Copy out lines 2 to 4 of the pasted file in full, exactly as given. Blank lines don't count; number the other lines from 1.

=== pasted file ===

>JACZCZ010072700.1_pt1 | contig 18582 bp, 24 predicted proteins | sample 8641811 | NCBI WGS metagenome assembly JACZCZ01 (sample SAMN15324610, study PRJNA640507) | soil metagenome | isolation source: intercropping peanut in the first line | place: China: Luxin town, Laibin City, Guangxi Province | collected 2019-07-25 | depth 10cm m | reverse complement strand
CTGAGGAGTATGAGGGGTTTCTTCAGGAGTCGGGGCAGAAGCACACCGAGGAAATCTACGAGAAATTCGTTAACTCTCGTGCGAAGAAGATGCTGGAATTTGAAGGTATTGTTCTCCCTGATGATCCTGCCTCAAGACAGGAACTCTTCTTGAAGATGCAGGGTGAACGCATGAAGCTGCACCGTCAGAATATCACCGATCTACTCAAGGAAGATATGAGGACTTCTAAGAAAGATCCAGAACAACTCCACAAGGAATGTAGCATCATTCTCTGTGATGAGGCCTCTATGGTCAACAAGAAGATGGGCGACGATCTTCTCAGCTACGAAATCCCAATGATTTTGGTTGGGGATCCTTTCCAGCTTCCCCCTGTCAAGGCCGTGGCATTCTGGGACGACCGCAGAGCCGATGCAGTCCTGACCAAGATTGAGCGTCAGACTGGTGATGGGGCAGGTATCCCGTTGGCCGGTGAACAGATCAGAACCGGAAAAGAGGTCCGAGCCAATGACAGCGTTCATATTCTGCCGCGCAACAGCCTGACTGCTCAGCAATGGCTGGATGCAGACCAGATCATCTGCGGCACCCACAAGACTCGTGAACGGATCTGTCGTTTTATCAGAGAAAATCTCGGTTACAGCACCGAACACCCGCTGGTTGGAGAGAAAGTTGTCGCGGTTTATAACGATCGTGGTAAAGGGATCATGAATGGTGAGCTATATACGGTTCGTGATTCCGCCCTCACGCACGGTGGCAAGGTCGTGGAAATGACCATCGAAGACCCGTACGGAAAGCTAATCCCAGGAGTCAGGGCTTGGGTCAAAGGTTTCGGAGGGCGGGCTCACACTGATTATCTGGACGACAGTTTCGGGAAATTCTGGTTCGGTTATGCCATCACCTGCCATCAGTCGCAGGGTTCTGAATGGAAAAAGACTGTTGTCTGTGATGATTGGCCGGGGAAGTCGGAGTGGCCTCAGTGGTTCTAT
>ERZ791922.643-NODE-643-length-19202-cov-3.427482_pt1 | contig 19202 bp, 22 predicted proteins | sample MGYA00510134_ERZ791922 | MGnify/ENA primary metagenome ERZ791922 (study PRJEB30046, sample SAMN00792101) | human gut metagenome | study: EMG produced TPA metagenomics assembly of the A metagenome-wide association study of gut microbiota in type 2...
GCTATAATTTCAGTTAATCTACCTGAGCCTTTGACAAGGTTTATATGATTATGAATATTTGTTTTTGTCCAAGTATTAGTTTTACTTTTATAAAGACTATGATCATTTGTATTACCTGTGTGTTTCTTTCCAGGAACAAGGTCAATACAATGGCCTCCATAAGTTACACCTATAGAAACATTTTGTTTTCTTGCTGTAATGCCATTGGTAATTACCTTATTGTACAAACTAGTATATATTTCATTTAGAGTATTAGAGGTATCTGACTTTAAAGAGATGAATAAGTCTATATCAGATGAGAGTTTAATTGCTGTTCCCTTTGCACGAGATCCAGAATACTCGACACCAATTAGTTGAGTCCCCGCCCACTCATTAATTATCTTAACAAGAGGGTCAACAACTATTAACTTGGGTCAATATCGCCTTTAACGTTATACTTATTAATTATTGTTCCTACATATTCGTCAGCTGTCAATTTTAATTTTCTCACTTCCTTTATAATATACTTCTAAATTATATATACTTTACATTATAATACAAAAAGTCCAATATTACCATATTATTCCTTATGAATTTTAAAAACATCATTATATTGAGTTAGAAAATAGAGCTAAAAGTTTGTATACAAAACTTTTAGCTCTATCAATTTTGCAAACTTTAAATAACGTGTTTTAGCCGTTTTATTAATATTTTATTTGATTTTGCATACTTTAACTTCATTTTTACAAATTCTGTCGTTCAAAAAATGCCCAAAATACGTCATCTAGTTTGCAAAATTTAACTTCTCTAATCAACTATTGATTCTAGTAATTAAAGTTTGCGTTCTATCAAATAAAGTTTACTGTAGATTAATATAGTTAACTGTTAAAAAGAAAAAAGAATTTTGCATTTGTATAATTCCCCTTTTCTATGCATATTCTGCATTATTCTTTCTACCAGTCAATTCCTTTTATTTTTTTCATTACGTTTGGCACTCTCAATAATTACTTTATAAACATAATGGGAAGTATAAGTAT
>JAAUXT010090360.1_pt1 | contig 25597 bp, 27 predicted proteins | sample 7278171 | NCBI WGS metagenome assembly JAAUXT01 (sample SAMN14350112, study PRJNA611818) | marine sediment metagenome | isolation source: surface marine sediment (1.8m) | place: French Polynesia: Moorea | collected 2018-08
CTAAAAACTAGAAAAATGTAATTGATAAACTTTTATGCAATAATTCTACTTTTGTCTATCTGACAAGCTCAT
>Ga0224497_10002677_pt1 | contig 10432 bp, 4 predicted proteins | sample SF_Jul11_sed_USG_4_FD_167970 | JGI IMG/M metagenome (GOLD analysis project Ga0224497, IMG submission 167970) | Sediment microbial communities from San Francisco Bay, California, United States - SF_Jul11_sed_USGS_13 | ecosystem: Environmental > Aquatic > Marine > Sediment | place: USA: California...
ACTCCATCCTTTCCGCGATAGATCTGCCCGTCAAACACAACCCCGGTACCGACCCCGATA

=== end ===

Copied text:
CTGAGGAGTATGAGGGGTTTCTTCAGGAGTCGGGGCAGAAGCACACCGAGGAAATCTACGAGAAATTCGTTAACTCTCGTGCGAAGAAGATGCTGGAATTTGAAGGTATTGTTCTCCCTGATGATCCTGCCTCAAGACAGGAACTCTTCTTGAAGATGCAGGGTGAACGCATGAAGCTGCACCGTCAGAATATCACCGATCTACTCAAGGAAGATATGAGGACTTCTAAGAAAGATCCAGAACAACTCCACAAGGAATGTAGCATCATTCTCTGTGATGAGGCCTCTATGGTCAACAAGAAGATGGGCGACGATCTTCTCAGCTACGAAATCCCAATGATTTTGGTTGGGGATCCTTTCCAGCTTCCCCCTGTCAAGGCCGTGGCATTCTGGGACGACCGCAGAGCCGATGCAGTCCTGACCAAGATTGAGCGTCAGACTGGTGATGGGGCAGGTATCCCGTTGGCCGGTGAACAGATCAGAACCGGAAAAGAGGTCCGAGCCAATGACAGCGTTCATATTCTGCCGCGCAACAGCCTGACTGCTCAGCAATGGCTGGATGCAGACCAGATCATCTGCGGCACCCACAAGACTCGTGAACGGATCTGTCGTTTTATCAGAGAAAATCTCGGTTACAGCACCGAACACCCGCTGGTTGGAGAGAAAGTTGTCGCGGTTTATAACGATCGTGGTAAAGGGATCATGAATGGTGAGCTATATACGGTTCGTGATTCCGCCCTCACGCACGGTGGCAAGGTCGTGGAAATGACCATCGAAGACCCGTACGGAAAGCTAATCCCAGGAGTCAGGGCTTGGGTCAAAGGTTTCGGAGGGCGGGCTCACACTGATTATCTGGACGACAGTTTCGGGAAATTCTGGTTCGGTTATGCCATCACCTGCCATCAGTCGCAGGGTTCTGAATGGAAAAAGACTGTTGTCTGTGATGATTGGCCGGGGAAGTCGGAGTGGCCTCAGTGGTTCTAT
>ERZ791922.643-NODE-643-length-19202-cov-3.427482_pt1 | contig 19202 bp, 22 predicted proteins | sample MGYA00510134_ERZ791922 | MGnify/ENA primary metagenome ERZ791922 (study PRJEB30046, sample SAMN00792101) | human gut metagenome | study: EMG produced TPA metagenomics assembly of the A metagenome-wide association study of gut microbiota in type 2...
GCTATAATTTCAGTTAATCTACCTGAGCCTTTGACAAGGTTTATATGATTATGAATATTTGTTTTTGTCCAAGTATTAGTTTTACTTTTATAAAGACTATGATCATTTGTATTACCTGTGTGTTTCTTTCCAGGAACAAGGTCAATACAATGGCCTCCATAAGTTACACCTATAGAAACATTTTGTTTTCTTGCTGTAATGCCATTGGTAATTACCTTATTGTACAAACTAGTATATATTTCATTTAGAGTATTAGAGGTATCTGACTTTAAAGAGATGAATAAGTCTATATCAGATGAGAGTTTAATTGCTGTTCCCTTTGCACGAGATCCAGAATACTCGACACCAATTAGTTGAGTCCCCGCCCACTCATTAATTATCTTAACAAGAGGGTCAACAACTATTAACTTGGGTCAATATCGCCTTTAACGTTATACTTATTAATTATTGTTCCTACATATTCGTCAGCTGTCAATTTTAATTTTCTCACTTCCTTTATAATATACTTCTAAATTATATATACTTTACATTATAATACAAAAAGTCCAATATTACCATATTATTCCTTATGAATTTTAAAAACATCATTATATTGAGTTAGAAAATAGAGCTAAAAGTTTGTATACAAAACTTTTAGCTCTATCAATTTTGCAAACTTTAAATAACGTGTTTTAGCCGTTTTATTAATATTTTATTTGATTTTGCATACTTTAACTTCATTTTTACAAATTCTGTCGTTCAAAAAATGCCCAAAATACGTCATCTAGTTTGCAAAATTTAACTTCTCTAATCAACTATTGATTCTAGTAATTAAAGTTTGCGTTCTATCAAATAAAGTTTACTGTAGATTAATATAGTTAACTGTTAAAAAGAAAAAAGAATTTTGCATTTGTATAATTCCCCTTTTCTATGCATATTCTGCATTATTCTTTCTACCAGTCAATTCCTTTTATTTTTTTCATTACGTTTGGCACTCTCAATAATTACTTTATAAACATAATGGGAAGTATAAGTAT